Aspects of the evening’s ceramah programme and its reception by the audience suggested that Jawah Gerang had chosen well the political company he currently keeps.

Pictures from Batang Ai, Sarawak: Nomination Day (March 28,2009)


Pictures from Batang Ai on Nomination Day (courtesy of PY Wong of TindakMalaysia)

PKR William Leong (MP Selayang), MB, Selangor Khalid Ibrahim

PAS Dr. Mohd Hatta (MP Kuala Krai)

PKR Sabah showing their support.

Anti-BN slogan from the Dayaks.

PKR supporters raising the stakes.

Start of PKR Procession.


PKR supporters marching to the nomination centre.

Jawah Gerang (PKR), followed by Selangor’s MB Khalid Ibrahim.

Bukit Selambau’s Manikumar is a winner for PKR


Comment:

bukit selambau by election 300309 kalai vanar pcIt is indeed unfortunate that B. Kalaivanar of our Jerai PKR division together with 500 supporters, according to this malaysiakini report, decided to quit our movement for change. Having made his choice, I wish him all the best in his future political endeavour. He is now free to support to MIC and Mr. Samy Velu, knowing fully well that MIC, not PKR, did nothing for the Indian community for decades. Even Maika Holdings, the vehicle for Indian economic empowerment, is in shambles due to mismanagement and Indian savings were lost.

People often disagree for reasons best known to themselves.To disagree is common, but to quit is rather unusual. A committed man to the cause of freedom, democracy and justice stays on, overcomes the odds, and makes sacrifices.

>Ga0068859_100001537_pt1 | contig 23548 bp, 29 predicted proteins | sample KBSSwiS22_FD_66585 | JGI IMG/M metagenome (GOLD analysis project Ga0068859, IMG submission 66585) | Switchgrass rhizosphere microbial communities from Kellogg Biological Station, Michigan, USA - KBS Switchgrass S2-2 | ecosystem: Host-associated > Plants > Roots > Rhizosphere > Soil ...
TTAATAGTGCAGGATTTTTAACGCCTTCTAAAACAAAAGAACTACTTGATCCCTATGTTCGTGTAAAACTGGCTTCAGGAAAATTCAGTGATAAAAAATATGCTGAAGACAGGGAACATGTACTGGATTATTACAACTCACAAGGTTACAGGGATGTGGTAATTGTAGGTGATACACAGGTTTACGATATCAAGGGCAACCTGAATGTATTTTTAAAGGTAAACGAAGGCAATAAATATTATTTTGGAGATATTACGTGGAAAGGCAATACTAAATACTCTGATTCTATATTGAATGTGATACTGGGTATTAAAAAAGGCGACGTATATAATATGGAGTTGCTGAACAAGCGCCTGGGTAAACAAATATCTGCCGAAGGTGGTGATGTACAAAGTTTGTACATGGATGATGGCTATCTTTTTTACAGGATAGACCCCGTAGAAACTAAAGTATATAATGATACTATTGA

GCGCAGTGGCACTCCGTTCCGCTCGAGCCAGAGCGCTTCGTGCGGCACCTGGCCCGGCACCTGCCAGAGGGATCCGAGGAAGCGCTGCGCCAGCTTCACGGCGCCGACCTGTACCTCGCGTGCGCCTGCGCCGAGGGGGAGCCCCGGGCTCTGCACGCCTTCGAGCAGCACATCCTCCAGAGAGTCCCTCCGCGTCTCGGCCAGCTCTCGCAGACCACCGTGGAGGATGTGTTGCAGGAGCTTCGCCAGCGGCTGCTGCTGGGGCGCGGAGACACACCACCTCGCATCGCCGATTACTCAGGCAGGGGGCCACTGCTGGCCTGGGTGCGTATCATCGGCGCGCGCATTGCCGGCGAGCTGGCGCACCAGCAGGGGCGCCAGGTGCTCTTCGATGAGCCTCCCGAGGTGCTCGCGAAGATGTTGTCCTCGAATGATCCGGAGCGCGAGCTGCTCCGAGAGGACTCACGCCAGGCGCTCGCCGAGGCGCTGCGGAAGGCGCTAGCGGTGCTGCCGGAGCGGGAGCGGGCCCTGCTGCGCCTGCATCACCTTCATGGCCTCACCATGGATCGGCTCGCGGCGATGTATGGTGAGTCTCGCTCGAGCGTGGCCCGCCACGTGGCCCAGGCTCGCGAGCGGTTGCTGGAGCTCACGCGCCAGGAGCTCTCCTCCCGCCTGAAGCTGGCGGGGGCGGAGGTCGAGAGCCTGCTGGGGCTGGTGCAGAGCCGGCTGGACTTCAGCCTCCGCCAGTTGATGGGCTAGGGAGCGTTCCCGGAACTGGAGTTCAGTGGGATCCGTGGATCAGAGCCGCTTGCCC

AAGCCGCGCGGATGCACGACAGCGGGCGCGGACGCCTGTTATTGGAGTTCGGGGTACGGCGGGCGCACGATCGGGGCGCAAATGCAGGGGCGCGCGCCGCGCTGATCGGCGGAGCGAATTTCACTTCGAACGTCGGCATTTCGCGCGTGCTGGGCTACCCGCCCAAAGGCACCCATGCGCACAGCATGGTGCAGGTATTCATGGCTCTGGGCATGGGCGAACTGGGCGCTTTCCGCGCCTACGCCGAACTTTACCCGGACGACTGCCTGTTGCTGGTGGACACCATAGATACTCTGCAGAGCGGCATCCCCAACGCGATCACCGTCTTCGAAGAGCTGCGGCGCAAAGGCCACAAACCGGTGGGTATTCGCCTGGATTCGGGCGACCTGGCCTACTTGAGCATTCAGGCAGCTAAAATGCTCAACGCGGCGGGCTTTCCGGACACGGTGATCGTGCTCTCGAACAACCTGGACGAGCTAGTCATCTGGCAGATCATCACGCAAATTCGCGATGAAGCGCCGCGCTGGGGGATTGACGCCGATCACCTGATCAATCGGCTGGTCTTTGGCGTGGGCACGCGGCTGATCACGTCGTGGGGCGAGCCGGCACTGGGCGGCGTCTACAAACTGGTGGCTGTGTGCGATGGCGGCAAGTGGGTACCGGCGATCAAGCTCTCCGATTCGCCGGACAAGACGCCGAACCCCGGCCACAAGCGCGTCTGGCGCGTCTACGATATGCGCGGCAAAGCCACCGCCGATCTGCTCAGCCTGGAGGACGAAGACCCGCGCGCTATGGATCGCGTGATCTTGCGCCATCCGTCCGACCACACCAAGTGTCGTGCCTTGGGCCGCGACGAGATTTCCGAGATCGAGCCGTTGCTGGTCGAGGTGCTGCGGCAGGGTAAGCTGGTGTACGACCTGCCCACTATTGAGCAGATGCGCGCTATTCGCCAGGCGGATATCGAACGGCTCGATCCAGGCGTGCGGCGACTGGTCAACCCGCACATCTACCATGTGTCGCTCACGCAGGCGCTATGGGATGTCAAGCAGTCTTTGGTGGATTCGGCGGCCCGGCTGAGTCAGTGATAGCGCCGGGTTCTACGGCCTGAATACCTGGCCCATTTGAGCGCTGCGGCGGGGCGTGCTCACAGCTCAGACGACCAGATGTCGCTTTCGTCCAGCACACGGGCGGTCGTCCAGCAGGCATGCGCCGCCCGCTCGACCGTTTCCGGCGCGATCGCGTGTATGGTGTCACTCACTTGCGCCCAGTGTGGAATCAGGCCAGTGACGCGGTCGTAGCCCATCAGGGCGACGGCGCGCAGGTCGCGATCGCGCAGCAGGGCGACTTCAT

Anwar Ibrahim and the men and women of Reformasi 1998 are examples of what it would take to change the political landscape of our country. They made the supreme sacrifice and suffered economic hardships and political repression but they are still around fighting for freedom, democracy and justice. Their spirits are strong and their resolve unwavering. Now it is just a matter of time before PKR and Pakatan Rakyat will be in Putrajaya with the help of AlMighty God and the Malaysian people.

To expect our Jerai man to do that is like barking at the moon. He abandons his cause just because his party leadership picks another candidate to stand in Bukit Selambau. Too short sighted and impatient. He should look at himself closely and honestly and understand why he was deemed not suitable to contest this ADUN seat and resolve to do better and ready himself for 2013 or thereabout. In stead he quits with a band of 500 misguided support.

PKR is a party founded on democratic principles. It allows open debate and free expression of views. But at the end of day, a decision has to be made by the top leadership of our party. The decision to field local boy, S. Manikumar was taken after a careful assessment of a number of potential candidates.

One important criterion is winnability. This requires consultation with people on the ground, taking into account the considered views of our party leadership, our friends in Pakatan Rakyat (PAS and DAP), and our strategists and campaign operatives. Anwar made his decision in the best interest of the party he leads. He does it time and time again unfailingly.

Anwar knows that he cannot please everyone when he made his choice, but he and his colleagues are confident that given clean and fair elections, Bukit Selambau’s Manikumar can emerge a winner of the contest between PKR-Pakatan Raykat and UMNO-led Barisan Nasional on April 7, 2009. Mani  is a likeable person, has local knowledge, and enjoys considerable support from Bukit Selambau voters, cutting across ethnicity and culture. Furthermore, we have assembled an excellent strategy and campaign team to support Manikumar. We can win in Bukit Selambau—Din Merican

http://www.malaysiakini.com

PKR’s Kalai quits over by-election snub

by S Pathmawathy

March 30, 2009

Jerai PKR division leader B Kalaivanar today resigned from the party along with 500 supporters, claiming that party leader Anwar Ibrahim had forgotten all that he has done for the opposition party.